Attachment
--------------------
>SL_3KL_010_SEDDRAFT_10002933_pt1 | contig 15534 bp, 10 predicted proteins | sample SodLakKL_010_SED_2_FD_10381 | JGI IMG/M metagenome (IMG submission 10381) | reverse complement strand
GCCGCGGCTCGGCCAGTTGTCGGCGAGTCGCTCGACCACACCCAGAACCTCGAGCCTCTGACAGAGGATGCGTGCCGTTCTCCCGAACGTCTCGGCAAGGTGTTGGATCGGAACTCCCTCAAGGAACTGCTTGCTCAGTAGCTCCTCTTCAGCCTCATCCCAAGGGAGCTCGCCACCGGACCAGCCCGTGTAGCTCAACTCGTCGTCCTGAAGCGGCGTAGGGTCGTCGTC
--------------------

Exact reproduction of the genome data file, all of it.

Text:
>SL_3KL_010_SEDDRAFT_10002933_pt1 | contig 15534 bp, 10 predicted proteins | sample SodLakKL_010_SED_2_FD_10381 | JGI IMG/M metagenome (IMG submission 10381) | reverse complement strand
GCCGCGGCTCGGCCAGTTGTCGGCGAGTCGCTCGACCACACCCAGAACCTCGAGCCTCTGACAGAGGATGCGTGCCGTTCTCCCGAACGTCTCGGCAAGGTGTTGGATCGGAACTCCCTCAAGGAACTGCTTGCTCAGTAGCTCCTCTTCAGCCTCATCCCAAGGGAGCTCGCCACCGGACCAGCCCGTGTAGCTCAACTCGTCGTCCTGAAGCGGCGTAGGGTCGTCGTC